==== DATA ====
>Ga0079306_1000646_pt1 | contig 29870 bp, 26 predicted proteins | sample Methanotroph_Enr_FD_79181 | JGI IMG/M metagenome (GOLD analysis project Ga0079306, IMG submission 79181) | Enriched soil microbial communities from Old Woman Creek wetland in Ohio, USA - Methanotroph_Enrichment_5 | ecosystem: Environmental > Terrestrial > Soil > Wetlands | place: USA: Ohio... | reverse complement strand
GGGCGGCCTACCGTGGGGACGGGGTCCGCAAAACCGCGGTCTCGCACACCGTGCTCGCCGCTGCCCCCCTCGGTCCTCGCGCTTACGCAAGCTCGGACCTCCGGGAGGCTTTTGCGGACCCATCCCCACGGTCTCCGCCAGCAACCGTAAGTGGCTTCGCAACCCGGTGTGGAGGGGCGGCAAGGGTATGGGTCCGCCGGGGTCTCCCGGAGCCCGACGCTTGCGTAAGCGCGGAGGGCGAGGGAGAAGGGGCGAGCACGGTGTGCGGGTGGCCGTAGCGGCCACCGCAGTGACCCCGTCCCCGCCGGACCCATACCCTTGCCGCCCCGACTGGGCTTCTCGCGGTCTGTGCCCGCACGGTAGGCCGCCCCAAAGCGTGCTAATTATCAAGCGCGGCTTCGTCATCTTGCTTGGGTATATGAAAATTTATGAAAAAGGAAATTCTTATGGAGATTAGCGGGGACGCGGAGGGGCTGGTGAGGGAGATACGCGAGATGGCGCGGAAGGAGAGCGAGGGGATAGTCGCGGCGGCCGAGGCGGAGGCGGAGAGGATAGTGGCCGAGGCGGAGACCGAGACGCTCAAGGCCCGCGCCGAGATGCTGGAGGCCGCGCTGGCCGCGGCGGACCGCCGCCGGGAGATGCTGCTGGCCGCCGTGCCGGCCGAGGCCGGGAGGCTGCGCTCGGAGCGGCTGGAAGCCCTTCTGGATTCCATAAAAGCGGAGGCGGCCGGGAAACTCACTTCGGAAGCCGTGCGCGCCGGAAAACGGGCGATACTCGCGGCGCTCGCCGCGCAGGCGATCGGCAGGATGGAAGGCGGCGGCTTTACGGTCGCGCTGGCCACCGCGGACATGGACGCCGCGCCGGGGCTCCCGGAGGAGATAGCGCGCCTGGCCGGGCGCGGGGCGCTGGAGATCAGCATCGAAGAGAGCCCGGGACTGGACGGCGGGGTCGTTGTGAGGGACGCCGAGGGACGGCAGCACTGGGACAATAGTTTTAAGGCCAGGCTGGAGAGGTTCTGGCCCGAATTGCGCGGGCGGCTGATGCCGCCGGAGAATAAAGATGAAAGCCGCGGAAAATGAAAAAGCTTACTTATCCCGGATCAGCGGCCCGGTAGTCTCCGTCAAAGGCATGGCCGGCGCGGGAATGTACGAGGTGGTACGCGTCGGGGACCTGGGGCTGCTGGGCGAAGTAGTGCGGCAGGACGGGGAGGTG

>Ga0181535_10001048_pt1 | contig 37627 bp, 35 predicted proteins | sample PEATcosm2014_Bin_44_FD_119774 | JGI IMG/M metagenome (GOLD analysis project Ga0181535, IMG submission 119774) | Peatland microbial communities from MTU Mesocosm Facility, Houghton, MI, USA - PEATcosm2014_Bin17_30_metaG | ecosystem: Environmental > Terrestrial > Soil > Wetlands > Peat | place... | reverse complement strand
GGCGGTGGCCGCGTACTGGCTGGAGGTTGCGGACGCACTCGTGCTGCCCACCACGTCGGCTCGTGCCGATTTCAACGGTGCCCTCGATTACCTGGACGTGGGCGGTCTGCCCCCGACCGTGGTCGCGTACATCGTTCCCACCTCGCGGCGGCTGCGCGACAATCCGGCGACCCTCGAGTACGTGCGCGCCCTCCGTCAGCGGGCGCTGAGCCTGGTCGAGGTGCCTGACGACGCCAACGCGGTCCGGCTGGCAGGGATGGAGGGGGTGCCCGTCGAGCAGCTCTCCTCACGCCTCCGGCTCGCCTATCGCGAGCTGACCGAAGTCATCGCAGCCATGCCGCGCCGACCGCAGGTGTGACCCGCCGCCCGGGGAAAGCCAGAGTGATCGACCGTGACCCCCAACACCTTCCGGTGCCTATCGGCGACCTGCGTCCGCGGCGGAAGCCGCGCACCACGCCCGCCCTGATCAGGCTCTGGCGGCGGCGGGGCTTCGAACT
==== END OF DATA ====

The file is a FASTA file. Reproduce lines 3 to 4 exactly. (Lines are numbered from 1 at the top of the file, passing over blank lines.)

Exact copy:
>Ga0181535_10001048_pt1 | contig 37627 bp, 35 predicted proteins | sample PEATcosm2014_Bin_44_FD_119774 | JGI IMG/M metagenome (GOLD analysis project Ga0181535, IMG submission 119774) | Peatland microbial communities from MTU Mesocosm Facility, Houghton, MI, USA - PEATcosm2014_Bin17_30_metaG | ecosystem: Environmental > Terrestrial > Soil > Wetlands > Peat | place... | reverse complement strand
GGCGGTGGCCGCGTACTGGCTGGAGGTTGCGGACGCACTCGTGCTGCCCACCACGTCGGCTCGTGCCGATTTCAACGGTGCCCTCGATTACCTGGACGTGGGCGGTCTGCCCCCGACCGTGGTCGCGTACATCGTTCCCACCTCGCGGCGGCTGCGCGACAATCCGGCGACCCTCGAGTACGTGCGCGCCCTCCGTCAGCGGGCGCTGAGCCTGGTCGAGGTGCCTGACGACGCCAACGCGGTCCGGCTGGCAGGGATGGAGGGGGTGCCCGTCGAGCAGCTCTCCTCACGCCTCCGGCTCGCCTATCGCGAGCTGACCGAAGTCATCGCAGCCATGCCGCGCCGACCGCAGGTGTGACCCGCCGCCCGGGGAAAGCCAGAGTGATCGACCGTGACCCCCAACACCTTCCGGTGCCTATCGGCGACCTGCGTCCGCGGCGGAAGCCGCGCACCACGCCCGCCCTGATCAGGCTCTGGCGGCGGCGGGGCTTCGAACT